|Jul/Aug 2006 Poetry|
When the Rivers Were Still Clean, the Old Men Said Take Her Down and Save Her
You're going to Hell and your mother is, too,
her grandmother told her. So one Sunday
she wore her white Polly Flanders
with the smocking on front and loose bow
of baby bloom satin at the waist.
For someone so steeped in sin,
she expected a full soaking, robed
singers, special lighting, a feeling
of lifting, but it was just a sprinkle
transferred from his fingers to the crown
of her head. Later, in another
summer, she would recall the sensation:
standing under porch eaves in a dressing
gown too thin for the weather, syncopatic
plitt, platt, and lips still wet from kissing,
she waited for the rain to ease before
dashing up the front steps into the house.
Laura and the River
The bridge into town ran over the deep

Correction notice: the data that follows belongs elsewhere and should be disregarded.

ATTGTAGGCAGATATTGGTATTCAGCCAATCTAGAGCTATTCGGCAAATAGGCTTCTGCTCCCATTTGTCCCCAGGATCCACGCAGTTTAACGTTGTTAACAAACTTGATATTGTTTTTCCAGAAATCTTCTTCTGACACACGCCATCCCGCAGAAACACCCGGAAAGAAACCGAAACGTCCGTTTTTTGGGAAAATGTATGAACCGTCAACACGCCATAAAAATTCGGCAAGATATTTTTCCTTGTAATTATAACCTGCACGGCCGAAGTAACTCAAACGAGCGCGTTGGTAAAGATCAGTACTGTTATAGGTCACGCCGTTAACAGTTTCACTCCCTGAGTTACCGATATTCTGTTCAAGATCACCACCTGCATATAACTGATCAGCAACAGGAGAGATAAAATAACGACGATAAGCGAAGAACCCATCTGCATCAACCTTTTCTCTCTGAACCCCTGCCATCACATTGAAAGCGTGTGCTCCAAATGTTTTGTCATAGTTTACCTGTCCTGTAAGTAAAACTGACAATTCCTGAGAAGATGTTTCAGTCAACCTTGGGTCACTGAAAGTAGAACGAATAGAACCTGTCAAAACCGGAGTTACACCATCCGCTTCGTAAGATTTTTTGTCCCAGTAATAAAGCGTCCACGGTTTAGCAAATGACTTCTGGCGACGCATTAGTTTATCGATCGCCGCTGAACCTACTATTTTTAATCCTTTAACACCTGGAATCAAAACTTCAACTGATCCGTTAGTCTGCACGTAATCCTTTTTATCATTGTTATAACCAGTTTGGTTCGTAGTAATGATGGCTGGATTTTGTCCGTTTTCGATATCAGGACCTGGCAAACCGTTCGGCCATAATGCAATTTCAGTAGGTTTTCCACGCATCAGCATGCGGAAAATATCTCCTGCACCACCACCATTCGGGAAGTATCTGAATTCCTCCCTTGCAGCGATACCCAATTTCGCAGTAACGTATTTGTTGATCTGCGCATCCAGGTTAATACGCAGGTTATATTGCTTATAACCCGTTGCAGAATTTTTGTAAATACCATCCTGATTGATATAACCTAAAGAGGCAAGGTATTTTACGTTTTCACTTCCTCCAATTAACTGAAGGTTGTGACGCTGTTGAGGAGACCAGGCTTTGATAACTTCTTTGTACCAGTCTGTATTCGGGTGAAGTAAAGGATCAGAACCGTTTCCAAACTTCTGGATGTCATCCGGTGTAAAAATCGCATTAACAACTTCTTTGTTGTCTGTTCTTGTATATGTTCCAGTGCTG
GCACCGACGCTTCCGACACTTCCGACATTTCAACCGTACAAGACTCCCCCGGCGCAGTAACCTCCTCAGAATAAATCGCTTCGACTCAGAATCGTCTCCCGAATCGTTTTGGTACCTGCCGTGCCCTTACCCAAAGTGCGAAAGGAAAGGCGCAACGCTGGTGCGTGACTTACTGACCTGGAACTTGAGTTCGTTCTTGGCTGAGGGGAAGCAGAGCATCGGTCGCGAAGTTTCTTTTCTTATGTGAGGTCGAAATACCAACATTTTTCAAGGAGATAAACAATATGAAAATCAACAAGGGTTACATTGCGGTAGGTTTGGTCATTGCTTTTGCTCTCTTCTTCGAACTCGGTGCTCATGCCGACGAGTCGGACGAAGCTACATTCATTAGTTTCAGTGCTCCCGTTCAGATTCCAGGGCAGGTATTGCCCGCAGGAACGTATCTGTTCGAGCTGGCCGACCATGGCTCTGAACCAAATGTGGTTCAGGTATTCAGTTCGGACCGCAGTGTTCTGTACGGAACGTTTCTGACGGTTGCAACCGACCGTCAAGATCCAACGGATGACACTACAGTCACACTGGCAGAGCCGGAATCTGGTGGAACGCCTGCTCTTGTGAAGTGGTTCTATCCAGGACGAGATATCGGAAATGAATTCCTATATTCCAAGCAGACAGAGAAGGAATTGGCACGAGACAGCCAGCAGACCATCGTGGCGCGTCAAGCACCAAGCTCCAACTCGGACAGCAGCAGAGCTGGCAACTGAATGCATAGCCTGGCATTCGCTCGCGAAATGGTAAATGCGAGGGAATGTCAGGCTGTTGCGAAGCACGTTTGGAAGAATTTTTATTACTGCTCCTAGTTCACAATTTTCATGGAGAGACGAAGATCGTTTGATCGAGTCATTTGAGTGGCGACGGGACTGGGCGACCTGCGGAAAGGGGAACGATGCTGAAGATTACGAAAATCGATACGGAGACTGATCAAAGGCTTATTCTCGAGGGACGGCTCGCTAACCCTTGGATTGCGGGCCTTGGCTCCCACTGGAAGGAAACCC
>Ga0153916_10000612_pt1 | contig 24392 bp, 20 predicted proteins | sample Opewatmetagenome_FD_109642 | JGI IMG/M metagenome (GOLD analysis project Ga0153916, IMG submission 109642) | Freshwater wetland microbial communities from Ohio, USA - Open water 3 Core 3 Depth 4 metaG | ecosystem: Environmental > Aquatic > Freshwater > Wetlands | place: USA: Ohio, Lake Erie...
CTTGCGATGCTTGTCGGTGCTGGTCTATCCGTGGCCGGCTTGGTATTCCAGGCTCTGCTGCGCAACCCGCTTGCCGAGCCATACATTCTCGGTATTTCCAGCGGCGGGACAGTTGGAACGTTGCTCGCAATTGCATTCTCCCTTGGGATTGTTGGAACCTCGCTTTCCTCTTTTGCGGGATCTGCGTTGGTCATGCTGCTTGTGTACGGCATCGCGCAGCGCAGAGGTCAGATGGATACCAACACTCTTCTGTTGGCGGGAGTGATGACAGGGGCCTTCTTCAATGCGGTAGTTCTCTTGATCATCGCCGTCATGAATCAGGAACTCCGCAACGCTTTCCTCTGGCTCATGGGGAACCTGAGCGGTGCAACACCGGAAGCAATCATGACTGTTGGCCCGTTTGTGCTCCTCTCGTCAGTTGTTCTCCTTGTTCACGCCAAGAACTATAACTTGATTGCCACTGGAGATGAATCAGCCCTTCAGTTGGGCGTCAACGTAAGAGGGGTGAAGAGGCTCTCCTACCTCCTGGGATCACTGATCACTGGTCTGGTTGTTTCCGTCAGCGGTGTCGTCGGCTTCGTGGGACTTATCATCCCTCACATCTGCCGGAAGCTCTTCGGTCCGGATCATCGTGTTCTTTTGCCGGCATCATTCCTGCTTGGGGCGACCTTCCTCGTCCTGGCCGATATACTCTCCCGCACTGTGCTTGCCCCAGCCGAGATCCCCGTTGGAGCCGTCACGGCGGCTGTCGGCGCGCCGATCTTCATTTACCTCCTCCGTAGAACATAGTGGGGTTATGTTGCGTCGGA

part at the swimming hole. All summer,
sounds of splashing: jumping jackknives
and cannonballs from the iron rail.
We'd start upstream, at the tributary
behind the Sugar Creek Diner.
Our journey took us through shallow
water rushing over stones and into
deep wading pools, quiet under low
branches, the only sounds houseflies, dragon-
flies. Phlunk. Phlish. Lips and retreating fin.
It made me dizzy, trying
to keep straight what flowed into what
and where, which part was named river
and what merely brook, mountain flow.
The summer I stopped naming, let water
be water, all interconnected
and mixing, Laura climbed the bridge
with the boys, wearing her first bikini.
The whole time she was standing then falling,
I wanted to cry out No, no. Under
the bridge, a damp smell, murky water.
Emerging, she said she'd gone all the way,
touched bottom. Her words flashed silver
in the sharp air, her face a river
of droplets, eyes round like a fish.